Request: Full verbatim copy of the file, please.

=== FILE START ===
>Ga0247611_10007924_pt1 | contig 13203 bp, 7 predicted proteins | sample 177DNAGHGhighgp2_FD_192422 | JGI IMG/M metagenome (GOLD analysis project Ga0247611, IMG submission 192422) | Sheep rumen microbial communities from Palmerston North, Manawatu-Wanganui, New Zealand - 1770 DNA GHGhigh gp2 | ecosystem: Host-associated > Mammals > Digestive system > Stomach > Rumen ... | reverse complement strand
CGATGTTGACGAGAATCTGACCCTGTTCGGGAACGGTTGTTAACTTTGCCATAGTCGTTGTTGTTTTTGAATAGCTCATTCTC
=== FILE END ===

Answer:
>Ga0247611_10007924_pt1 | contig 13203 bp, 7 predicted proteins | sample 177DNAGHGhighgp2_FD_192422 | JGI IMG/M metagenome (GOLD analysis project Ga0247611, IMG submission 192422) | Sheep rumen microbial communities from Palmerston North, Manawatu-Wanganui, New Zealand - 1770 DNA GHGhigh gp2 | ecosystem: Host-associated > Mammals > Digestive system > Stomach > Rumen ... | reverse complement strand
CGATGTTGACGAGAATCTGACCCTGTTCGGGAACGGTTGTTAACTTTGCCATAGTCGTTGTTGTTTTTGAATAGCTCATTCTC